With three boys ages 13 to 16 years old myself, a parent has to remember they need school vaccinations also. Besides a yearly flu vaccine, teenagers are at risk of catching other diseases. Many adolescents are under immunized and not protected against these certain diseases. Recommendations from the CDC include vaccinations for meningitis [MCV4], Human papillomavirus [HPV], Tetanus, diphtheria, and acellular pertussis (Tdap).
Tetanus, diphtheria and acellular pertussis vaccine (Tdap) is given at age 11 or 12 if your child has had the recommended DTP/DTaP vaccination series and no tetanus and diphtheria toxoid (Td) booster. The vaccine protects against all three diseases, one of which is Diphtheria ( a respiratory disease caused by bacteria.) Whooping cough or pertussis is a highly contagious respiratory infection. The CDC has reported an increase in the number of cases of pertussis in several states. Tdap is required as kids play outdoors and bacteria from the soil gets into cuts or they experience a puncture wound breaking the skin that can cause “lockjaw’ or tetanus. Booster shots are needed as an adult every 10 years to stay protected for tetanus.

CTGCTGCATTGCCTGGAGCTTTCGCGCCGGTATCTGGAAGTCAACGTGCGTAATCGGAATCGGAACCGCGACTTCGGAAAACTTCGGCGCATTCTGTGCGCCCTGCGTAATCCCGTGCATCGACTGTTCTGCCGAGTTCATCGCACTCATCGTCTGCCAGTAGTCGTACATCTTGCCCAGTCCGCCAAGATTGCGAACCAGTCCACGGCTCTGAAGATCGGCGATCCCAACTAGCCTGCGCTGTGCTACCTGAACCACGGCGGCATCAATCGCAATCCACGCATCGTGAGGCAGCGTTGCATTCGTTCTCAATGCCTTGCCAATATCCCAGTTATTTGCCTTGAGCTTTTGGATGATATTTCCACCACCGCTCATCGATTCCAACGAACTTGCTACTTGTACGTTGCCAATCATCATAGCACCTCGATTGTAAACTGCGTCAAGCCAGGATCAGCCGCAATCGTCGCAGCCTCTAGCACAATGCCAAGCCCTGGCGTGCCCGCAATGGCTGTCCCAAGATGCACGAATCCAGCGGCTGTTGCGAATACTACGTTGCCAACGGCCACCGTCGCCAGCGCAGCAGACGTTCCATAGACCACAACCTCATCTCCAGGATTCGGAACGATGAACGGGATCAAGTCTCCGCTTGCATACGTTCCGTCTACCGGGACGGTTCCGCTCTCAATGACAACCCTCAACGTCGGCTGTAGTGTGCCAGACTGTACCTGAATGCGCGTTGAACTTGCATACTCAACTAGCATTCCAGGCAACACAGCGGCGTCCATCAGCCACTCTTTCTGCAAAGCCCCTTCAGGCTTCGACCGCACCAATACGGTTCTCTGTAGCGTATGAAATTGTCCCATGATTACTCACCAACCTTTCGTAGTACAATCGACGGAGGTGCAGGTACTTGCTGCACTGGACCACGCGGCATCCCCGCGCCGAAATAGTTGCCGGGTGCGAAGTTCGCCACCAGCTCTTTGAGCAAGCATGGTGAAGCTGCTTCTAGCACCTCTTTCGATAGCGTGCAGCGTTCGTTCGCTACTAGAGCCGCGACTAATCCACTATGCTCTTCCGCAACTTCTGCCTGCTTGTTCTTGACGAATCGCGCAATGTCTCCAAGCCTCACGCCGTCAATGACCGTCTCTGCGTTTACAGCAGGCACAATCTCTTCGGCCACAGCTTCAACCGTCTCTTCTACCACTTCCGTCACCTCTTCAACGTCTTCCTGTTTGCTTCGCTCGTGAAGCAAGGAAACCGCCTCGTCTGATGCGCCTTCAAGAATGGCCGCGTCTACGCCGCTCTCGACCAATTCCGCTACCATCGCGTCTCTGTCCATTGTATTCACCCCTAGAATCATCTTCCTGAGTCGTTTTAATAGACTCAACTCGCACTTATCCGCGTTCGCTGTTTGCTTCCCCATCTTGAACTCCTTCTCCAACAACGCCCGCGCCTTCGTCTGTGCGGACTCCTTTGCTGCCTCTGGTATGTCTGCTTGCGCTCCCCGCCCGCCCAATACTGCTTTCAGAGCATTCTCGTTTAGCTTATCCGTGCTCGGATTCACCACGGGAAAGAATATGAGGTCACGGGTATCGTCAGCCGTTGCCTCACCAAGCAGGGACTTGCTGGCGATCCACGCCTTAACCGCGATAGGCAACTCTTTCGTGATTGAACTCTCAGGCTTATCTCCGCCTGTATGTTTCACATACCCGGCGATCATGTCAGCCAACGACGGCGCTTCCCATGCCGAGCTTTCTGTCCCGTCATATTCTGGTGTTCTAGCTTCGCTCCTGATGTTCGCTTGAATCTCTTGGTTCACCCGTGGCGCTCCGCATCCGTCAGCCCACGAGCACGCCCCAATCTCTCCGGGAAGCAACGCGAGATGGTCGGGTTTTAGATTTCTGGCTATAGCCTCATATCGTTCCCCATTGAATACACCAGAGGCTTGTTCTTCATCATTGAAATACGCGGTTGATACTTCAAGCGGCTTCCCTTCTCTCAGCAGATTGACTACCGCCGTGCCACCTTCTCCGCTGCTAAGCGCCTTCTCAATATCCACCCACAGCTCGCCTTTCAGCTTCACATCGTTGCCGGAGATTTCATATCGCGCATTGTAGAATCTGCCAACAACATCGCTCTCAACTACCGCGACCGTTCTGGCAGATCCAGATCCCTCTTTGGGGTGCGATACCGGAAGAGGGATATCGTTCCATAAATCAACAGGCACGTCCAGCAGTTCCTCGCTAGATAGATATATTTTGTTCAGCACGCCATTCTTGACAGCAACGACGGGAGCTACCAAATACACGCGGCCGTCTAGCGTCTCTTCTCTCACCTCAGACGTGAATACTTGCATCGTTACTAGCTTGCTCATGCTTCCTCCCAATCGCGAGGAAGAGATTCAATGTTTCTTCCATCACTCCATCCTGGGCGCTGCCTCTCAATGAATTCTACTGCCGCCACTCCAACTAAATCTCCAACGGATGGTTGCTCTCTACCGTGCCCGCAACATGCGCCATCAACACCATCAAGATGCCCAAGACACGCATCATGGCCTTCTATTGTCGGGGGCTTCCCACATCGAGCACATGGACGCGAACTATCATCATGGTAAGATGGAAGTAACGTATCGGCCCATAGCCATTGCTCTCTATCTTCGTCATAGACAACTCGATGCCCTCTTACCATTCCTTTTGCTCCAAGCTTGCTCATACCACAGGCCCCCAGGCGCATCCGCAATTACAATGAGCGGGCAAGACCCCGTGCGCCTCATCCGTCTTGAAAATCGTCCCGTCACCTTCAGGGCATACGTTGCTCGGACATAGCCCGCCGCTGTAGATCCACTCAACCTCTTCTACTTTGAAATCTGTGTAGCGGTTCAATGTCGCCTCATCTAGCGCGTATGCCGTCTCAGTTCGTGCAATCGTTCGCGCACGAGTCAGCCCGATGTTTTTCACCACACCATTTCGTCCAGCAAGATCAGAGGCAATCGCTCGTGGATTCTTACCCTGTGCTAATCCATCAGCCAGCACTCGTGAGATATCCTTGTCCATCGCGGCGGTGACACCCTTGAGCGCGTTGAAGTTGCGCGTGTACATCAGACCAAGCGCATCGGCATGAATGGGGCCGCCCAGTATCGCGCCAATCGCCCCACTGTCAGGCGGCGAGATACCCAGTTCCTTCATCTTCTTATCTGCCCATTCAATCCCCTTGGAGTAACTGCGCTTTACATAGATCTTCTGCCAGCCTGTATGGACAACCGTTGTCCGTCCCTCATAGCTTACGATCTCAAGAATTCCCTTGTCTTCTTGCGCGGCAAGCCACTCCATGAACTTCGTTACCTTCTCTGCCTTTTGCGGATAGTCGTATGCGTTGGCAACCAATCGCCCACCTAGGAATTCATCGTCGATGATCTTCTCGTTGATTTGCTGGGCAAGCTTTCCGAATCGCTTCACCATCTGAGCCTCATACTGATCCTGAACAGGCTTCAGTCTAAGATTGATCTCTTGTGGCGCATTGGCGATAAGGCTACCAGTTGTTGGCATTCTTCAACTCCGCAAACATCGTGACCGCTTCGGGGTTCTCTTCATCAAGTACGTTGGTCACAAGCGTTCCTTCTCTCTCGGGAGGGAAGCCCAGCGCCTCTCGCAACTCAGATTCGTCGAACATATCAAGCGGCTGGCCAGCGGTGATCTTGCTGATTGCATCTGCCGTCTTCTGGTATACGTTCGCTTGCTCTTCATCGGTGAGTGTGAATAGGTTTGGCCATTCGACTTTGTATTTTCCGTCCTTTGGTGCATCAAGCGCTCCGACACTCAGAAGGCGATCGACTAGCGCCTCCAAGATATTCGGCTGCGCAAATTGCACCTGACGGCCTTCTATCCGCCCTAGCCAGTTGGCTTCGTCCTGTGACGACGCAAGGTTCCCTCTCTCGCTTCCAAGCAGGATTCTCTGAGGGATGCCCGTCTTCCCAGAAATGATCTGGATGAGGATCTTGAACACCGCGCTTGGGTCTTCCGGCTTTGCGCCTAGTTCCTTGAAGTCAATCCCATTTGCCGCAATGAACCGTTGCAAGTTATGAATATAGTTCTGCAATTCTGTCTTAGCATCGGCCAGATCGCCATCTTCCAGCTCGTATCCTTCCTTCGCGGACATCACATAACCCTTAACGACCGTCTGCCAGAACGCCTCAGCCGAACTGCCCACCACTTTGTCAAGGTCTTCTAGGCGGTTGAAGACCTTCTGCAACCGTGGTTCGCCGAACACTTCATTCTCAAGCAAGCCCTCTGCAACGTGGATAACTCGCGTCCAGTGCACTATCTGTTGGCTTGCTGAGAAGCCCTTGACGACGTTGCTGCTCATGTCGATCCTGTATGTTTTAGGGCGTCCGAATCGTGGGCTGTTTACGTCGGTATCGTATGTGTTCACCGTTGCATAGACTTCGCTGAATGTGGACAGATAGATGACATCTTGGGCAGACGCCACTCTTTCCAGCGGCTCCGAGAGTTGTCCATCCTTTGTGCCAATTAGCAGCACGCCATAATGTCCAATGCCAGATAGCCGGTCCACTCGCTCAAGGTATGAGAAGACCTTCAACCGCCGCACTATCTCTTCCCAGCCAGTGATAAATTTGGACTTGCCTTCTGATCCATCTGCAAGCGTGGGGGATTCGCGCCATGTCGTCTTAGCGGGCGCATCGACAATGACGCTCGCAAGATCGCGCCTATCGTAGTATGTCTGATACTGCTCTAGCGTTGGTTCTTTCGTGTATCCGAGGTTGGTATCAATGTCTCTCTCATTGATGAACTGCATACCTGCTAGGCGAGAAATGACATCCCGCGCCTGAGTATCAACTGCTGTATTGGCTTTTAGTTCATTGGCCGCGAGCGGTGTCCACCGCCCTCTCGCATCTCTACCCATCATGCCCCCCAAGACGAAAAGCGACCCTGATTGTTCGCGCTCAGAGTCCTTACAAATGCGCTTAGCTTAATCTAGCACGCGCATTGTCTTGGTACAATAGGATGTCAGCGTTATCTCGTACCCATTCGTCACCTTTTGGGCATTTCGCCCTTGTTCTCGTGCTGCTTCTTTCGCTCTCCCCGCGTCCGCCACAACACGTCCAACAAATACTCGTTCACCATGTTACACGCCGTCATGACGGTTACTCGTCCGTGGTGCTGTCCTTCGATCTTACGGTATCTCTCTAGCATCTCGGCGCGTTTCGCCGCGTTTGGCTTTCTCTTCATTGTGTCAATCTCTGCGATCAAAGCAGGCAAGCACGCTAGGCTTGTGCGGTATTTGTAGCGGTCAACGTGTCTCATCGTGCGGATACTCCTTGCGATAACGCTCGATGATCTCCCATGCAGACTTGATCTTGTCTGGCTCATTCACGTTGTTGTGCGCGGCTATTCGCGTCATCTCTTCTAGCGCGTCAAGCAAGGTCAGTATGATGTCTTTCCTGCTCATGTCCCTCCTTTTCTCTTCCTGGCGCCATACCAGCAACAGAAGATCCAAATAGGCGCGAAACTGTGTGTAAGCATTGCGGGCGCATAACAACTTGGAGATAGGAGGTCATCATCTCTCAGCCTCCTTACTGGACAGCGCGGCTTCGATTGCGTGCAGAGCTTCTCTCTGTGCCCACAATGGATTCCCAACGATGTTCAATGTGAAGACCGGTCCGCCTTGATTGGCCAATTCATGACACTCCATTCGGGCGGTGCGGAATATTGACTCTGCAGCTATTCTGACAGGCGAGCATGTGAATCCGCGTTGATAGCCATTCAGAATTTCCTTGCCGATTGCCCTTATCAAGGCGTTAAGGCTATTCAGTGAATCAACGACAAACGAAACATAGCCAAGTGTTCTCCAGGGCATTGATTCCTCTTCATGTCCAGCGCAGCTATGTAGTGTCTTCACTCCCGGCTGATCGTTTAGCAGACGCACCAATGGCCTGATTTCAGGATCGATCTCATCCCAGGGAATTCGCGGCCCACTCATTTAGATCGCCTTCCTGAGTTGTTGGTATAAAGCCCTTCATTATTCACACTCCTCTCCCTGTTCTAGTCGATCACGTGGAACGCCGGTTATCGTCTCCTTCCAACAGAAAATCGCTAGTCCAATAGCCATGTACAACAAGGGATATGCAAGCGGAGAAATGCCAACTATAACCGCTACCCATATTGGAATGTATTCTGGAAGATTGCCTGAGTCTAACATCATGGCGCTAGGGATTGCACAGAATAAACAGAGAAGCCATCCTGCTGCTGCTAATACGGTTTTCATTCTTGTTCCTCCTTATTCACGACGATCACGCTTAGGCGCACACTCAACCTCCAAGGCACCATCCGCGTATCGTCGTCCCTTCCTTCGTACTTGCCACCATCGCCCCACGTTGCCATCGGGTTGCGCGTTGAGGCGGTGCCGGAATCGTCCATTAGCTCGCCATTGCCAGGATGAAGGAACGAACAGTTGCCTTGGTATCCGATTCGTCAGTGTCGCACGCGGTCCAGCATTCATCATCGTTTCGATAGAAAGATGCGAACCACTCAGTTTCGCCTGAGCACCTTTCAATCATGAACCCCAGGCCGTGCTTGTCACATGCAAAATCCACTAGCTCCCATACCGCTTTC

The meningococcal vaccine (MCV) protects against meningitis, which is an inflammation of the membranes that cover the brain and spinal cord. This disease is also caused by a viral or bacterial infection. Some forms of the bacterial meningitis are contagious (through kissing, coughing), but not as contagious as a common cold. College freshmen living in dorms are at risk for meningococcal disease and need to be vaccinated.
The human papillomavirus (HPV) is a common virus that is spread through sexual contact. It is not the same as herpes or HIV, but sometimes can cause genital warts in males and females. The vaccine can protect males and females against most common types of HPV. The HPV vaccine is usually given in a series of three shots for the best protection. Girls and women can also receive a vaccine that protects females against the types of HPV that causes most cervical cancer.
Every teen should also receive the varicella or chicken pox vaccine, which is administered in 2 doses, if not previously vaccinated and have never had chickenpox. The minimum interval between doses for ages 7 to 12 years is 3 months, with only 28 days between doses for those teens over the age of 13 years.
Adolescents and teens who are vaccinated as children probably will be due for booster shots only. You can have you physician catch up on any childhood immunizations that they have missed. Ask your physician for vaccine information statements for each vaccine that the CDC provides which explains each vaccine.
SOURCES: CDC (Centers for Disease Control):